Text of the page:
Izamal wakes slowly. While the sun is already illuminating the facades of the city’s egg-yolk yellow buildings, the streets are still largely empty.
Over at Itzamna Park, the morning maintenance workers are sweeping away the debris of yesterday. Soon the park will ready for the day.
Although there are few tourists out yet, the city’s calesas (horse-drawn carriages) are beginning to line up along the square and wait for customers.
There don’t seem to be any English-speaking carriage drivers around, but even if there were, the practice seems to be to take the carriage at the front of the line. This system ensures everyone a bit of work if they are willing to wait long enough. These men and their horses spend every day together whether there are customers or not; surely their lives are improved by cooperating – rather than competing – with each other.
Our driver greets us in Spanish and settles us into the carriage. The carriage itself is a bit worse for wear, but cheerfully decorated with fake flowers. Once we are in place, he turns his attention to his horse, ensuring the both the carriage harness and the horse’s hat are properly set.
And then he climbs up to the driver’s seat and we are off.
The streets around the convent are starting to get busy, but soon we are traveling through quiet residential areas. Along the way our driver turns and shouts back to us a bit of information about the buildings we pass. I understand that these once served the lives and work of important people, but little more.
Our first stop is at the completely unrestored Mayan pyramid El Conejo (The Rabbit).
El Conejo doesn’t look like much more than a pile of rocks today and its purpose remains obscure as well. A number of household items not ordinarily associated with Mayan temples (including small tools, spindles for spinning, and plant pots) have been found at this small building site. It’s unclear who once lived here.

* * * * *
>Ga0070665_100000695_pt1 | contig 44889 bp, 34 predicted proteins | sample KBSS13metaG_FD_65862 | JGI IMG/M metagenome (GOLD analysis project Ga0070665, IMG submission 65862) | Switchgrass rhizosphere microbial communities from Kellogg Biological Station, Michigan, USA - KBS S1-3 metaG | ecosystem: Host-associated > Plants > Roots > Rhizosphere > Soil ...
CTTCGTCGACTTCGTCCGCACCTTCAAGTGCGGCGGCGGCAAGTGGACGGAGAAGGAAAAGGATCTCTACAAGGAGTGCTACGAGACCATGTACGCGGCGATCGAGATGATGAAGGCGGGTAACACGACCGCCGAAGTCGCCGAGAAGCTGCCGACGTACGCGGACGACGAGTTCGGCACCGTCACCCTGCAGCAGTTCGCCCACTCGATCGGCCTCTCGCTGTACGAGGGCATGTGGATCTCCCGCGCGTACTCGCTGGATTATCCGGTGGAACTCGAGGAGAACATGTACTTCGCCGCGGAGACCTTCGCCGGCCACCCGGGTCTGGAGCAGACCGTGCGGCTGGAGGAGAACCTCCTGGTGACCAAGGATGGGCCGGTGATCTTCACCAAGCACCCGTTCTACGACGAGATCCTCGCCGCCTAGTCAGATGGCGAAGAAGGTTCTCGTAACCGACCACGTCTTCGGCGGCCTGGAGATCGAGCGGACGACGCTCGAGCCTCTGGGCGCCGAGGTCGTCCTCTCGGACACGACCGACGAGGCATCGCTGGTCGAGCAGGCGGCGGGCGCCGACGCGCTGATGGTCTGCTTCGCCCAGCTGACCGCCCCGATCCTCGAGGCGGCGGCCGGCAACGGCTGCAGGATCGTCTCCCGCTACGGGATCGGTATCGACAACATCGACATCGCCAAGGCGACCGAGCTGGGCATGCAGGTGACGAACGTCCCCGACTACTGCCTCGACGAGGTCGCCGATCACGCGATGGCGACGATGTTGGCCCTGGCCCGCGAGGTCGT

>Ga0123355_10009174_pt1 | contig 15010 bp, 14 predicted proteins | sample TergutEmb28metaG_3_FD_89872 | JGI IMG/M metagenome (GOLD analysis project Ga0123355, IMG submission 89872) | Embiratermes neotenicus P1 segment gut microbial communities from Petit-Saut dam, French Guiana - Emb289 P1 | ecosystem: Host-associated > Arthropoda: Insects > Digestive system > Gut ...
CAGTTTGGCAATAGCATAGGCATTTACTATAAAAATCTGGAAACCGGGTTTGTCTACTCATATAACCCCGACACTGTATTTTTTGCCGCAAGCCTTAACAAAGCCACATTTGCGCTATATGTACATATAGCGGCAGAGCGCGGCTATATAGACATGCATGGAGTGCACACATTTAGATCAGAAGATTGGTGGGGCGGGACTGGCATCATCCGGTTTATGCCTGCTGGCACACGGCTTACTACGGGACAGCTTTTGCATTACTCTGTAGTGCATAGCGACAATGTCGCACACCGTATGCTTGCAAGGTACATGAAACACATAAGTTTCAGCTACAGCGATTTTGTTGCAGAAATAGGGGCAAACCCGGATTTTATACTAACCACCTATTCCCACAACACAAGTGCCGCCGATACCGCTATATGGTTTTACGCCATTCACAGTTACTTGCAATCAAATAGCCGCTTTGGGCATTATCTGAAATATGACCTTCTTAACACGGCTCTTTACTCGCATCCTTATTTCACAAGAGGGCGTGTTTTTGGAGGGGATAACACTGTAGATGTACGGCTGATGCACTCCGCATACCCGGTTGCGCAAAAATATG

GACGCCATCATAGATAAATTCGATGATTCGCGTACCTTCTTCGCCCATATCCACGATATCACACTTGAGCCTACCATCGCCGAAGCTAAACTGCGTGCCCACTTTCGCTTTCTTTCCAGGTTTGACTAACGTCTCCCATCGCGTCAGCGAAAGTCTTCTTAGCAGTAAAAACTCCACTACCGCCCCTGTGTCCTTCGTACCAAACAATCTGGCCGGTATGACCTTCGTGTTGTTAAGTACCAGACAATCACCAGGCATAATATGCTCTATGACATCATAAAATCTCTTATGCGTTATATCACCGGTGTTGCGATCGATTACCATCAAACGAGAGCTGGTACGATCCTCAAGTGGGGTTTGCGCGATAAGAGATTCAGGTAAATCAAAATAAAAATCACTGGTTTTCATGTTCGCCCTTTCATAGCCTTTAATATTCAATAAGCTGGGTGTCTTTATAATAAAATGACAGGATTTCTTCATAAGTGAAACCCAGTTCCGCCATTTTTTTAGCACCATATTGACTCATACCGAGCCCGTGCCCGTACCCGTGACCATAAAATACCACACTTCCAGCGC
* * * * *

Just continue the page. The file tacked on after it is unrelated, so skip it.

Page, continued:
Our tour continues, clip-clopping past small homes and shops in a quiet corner of this small city.
Our next stop is at the ancient Mayan site of Itzamatul. Dedicated to the god Zamná or Itzamná (a ruler of the heaves and sky), this was once an important pilgrimage site. Construction here occurred in three phases, each of which built on (or over) existing structures to expand the site. Today a restored staircase hints at the grand architecture of the past.
Generally the carriage tours weave a route that stitches together a selection of the city’s Mayan ruins and a variety of small craft shops. But we started our tour before the craft shops were open. So now, as mid-morning approaches, we stop along the other side of Itzamatul where a small shop overflows with all sorts of items made of henequen. There are the usual hats and bags, but there are also playful items like giant flowers and framed works of woven art.
Some of the work (done by the wife and family of the shop owner) is absolutely amazing, but I have no space for anything back at home, so I only buy a few of flowers to keep or give as gifts. Then we clamber back into our carriage and continue on.
As we roll along we pass what appears to be another enormous ruin. It looks impressive and I wonder why we aren’t stopping . . .
But soon enough we do stop. We are at an entrance that lets us into the site via an enormous stairway.
This pyramid is dedicated to the sun god Kinich Kakmó, which probably explains the little sun figures carved into the stairs in various odd spots.
The pyramid seemed enormous as we traveled around it because it is enormous. It is one of the biggest – if not the biggest – Yucatán pyramids in both height and volume. It’s so big that, until I climb most of those stairs, I can’t even see the top to know that more awaits up above!
We don’t actually climb the uppermost pyramid, but there’s not much need to. We have wonderful views of the city right where we are.
Our carriage awaits us back down at the street. We know that we are coming to the end of our tour and it’s clear from the stepped-up pace as we roll off that our horse is eager to finish up this tour!
Soon we are back in the plaza and our carriage tour is over.
Calesas line up to await customers along Itzamna Park near the convent. There is no need to book a tour in advance or pay a tour company to arrange your tour unless there are specific sites you want to see and you don’t speak Spanish. The tours generally include a variety of craft shops, but we weren’t looking to visit craft shops so were happy to just stop at one. Our driver gave us a nice overview of the town and was content to wait for us while we explored the ruins. But we were also touring on a very slow day when he knew he wasn’t missing out on other customers; the pace might not be as relaxed on a busy day. You can also negotiate with the driver to extend your tour or add specific sites to your tour.
We visited Izamal late in 2014 as part of a brief tour of the Mexican Yucatán.